Never forget: Vietnam vet fund wants photos of fallen Mainers

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COUNTY — The Vietnam Veterans Memorial Fund is searching photos for fallen soldiers from Maine to include in a new memorial so they’re not forgotten and lost in the annals of history.

It is a two-fold project with the online version, The Wall of Faces, where family and friends can leave remembrances for each of the 58,307 U.S. casualties of the Vietnam War. Their photos will be permanently displayed in the future Education Center at The Wall, which will be located adjacent to the Vietnam Memorial at the National Mall in Washington, D.C.

But there are many of the fallen whose photographs are missing from the Pine Tree State.

“Maine still needs 75 photos of the 342 that died. Four photos have been sent in since I sent the email out [two weeks ago,]” said retired Air Force and volunteer Dave Hine of Greenfield, Ind.

There are five men from Oxford County who still do not have pictures for the memorial. They include Chester L. Hopkins of West Paris, who was in the Marine Corps and died May 12, 1967, Laurence A. Millet of Norway, who was in the Army and died Aug. 31, 1969, Roger P. Gallant of Mexico, who was in the Army and died Jan. 14, 1967, George R. Reynolds Jr. of Paris, who was in the Army and died Sept. 1, 1966, and Neil H. Mackillop of Bryant Pond, who was in the Army and died Feb. 1, 1969.

“The two oldest men from Maine are from Knox County,” Hine said. “They were born in 1929 and 1924, so the one thing that I try to emphasis when I talk to anyone that will listen [is] we had men that were born in 1909, 1911 that served in Vietnam. … There might not be many family members left.”

The project was started in 2009 and Hine began helping with it about five years ago, initially searching for photos of fallen soldiers in his area of Indiana. His search spread through out the state, then to Ohio as he served at an Air Force base there, and eventually to the Northeast.

“I think anyone who’s been in the service, you continue to think about those serving and those who served before,” he said. “Vietnam was my generation’s war. I could have easily gone to Vietnam. Instead I went to Europe.”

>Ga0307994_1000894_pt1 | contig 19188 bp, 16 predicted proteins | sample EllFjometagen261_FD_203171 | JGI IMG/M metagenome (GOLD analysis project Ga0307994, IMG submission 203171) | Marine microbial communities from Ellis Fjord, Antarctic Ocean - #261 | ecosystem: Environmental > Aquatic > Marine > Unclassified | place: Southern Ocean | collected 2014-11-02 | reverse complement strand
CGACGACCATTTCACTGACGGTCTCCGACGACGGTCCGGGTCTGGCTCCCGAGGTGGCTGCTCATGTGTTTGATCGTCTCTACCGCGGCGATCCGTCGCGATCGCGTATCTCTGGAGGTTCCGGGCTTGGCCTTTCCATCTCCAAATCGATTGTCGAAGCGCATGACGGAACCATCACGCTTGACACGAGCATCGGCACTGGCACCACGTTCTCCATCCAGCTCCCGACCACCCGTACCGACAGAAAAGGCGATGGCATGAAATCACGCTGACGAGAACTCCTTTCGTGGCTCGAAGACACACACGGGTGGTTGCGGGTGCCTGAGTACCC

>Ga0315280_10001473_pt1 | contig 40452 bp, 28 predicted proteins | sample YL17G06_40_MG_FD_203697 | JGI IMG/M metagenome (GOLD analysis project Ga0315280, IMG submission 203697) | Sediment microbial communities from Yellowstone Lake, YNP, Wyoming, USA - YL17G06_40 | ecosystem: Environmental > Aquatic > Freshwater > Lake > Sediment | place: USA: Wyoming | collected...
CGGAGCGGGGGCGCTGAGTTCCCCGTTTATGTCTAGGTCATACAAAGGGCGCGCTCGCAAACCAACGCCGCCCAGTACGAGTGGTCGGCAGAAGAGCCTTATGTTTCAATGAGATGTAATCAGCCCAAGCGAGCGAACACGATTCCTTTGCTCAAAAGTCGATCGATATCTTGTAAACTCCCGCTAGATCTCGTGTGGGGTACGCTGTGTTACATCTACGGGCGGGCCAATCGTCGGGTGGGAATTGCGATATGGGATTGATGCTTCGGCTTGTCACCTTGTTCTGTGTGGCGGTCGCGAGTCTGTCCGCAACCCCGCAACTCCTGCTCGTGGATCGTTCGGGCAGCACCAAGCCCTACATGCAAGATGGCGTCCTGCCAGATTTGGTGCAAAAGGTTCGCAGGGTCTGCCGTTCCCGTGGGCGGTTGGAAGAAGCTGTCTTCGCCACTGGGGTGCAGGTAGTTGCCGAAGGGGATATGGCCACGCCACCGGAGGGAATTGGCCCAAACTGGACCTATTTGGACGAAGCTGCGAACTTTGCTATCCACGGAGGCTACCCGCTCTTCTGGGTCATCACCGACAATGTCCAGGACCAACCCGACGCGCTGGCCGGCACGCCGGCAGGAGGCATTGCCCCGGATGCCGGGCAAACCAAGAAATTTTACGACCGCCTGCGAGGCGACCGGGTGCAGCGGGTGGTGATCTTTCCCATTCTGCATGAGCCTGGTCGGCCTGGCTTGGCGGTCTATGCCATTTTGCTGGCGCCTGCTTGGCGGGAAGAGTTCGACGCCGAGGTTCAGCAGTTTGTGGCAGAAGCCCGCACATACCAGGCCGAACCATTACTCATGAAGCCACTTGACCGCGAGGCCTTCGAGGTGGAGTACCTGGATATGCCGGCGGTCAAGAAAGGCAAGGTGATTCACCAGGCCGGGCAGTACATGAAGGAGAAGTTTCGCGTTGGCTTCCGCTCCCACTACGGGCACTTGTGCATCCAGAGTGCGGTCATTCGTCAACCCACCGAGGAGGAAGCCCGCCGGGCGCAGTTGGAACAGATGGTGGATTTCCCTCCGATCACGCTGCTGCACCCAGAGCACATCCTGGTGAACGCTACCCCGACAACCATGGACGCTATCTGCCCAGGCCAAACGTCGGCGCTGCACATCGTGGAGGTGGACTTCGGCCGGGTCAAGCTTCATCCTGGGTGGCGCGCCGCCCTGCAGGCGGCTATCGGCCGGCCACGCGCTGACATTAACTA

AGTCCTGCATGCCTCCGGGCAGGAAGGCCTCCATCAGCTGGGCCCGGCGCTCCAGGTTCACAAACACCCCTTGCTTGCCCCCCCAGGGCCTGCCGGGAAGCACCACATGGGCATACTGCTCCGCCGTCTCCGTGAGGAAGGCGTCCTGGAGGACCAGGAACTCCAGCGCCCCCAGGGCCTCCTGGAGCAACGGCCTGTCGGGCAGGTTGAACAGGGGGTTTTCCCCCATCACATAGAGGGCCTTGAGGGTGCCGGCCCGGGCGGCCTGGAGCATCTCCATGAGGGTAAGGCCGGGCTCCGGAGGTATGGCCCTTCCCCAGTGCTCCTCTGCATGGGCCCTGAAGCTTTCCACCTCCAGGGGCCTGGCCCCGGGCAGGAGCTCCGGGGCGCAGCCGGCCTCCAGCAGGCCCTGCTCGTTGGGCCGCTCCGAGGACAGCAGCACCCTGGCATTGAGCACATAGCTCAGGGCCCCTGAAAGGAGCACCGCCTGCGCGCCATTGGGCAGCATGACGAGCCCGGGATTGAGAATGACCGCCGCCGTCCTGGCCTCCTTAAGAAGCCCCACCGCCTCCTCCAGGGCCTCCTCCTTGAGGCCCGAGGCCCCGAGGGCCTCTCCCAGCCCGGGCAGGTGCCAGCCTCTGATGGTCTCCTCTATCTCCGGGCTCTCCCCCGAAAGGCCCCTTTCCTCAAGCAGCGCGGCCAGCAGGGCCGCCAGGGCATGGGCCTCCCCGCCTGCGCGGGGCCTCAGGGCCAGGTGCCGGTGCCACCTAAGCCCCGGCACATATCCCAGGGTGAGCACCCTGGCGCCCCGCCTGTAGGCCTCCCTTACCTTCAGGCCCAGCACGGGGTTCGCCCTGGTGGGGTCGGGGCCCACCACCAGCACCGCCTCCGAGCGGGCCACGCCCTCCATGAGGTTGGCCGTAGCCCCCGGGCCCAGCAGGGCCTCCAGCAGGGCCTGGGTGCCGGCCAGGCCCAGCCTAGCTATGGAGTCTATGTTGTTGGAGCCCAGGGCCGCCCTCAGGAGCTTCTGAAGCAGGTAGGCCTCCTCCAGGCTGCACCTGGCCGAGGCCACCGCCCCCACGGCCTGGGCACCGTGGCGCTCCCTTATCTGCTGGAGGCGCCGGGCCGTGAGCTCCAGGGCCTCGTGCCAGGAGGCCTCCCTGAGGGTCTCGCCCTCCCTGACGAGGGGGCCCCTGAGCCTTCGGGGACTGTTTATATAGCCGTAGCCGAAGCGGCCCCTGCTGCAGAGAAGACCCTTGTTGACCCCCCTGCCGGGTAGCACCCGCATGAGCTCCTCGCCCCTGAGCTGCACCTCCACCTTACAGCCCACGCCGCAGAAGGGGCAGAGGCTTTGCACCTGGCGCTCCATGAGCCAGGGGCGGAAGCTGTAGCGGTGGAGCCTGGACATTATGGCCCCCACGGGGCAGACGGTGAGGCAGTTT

But this did not prevent the war from hitting home. A couple of Hine’s classmates were killed in Vietnam and he now reads articles about soldiers’ remains found in the country and homecoming ceremonies held for veterans that should have happened years ago.

And he wants to help gather the photos from Maine as quickly as possible. That’s because sometimes photos are thrown out as well as other circumstances that could make portraits and other pictures difficult to find.

He recalled the search for one man’s photo where the widow’s house was struck by lightning and the only thing that could be used in the memorial was their wedding photo and the flag that was draped over his coffin.

Hine noted Roger P. Gallant was the oldest fallen soldier from Oxford County, as he was born in 1938.

“Time is running out. Not just for the ones born in 1924 or 1929 from Maine,” Hine said. “It doesn’t matter what year they were born, depending on their circumstances, like the widow who had her house burn down. … We need to make sure we find photos.”

Any day someone visits The Wall of Faces – at www.vvmf.org/Wall-of-Faces/ – will show the fallen soldiers who were born on that day.

“You will see some blanks. That’s what we’re trying to do is fill in the blanks,” Hines said. “There’s eight women who died in Vietnam. Thankfully all those women have photos on there.”

Fundraising is currently underway for the Education Center at the Wall. The goal is to have all the money raised by 2018 so construction can begin and to have the doors open by 2020. The Vietnam Veterans Memorial Fund hopes to have all of the fallen soldiers’ photos collected by then.

“It will be a larger-than-life display of these men’s faces,” Hines said about the memorial once its constructed.

Photos of the missing Maine soldiers can be emailed to Hine at mrdavidlhine@att.net or uploaded directly to the memorial fund’s website by searching for a solidier’s name and clicking on “Submit Photos” on that person’s webpage. Printed copies of photos can be mailed to the Vietnam Veterans Memorial Fund office at 1235 S. Clark St., Suite 910, Arlington, VA 22202.

For more information, email inbox@vvmf.org.

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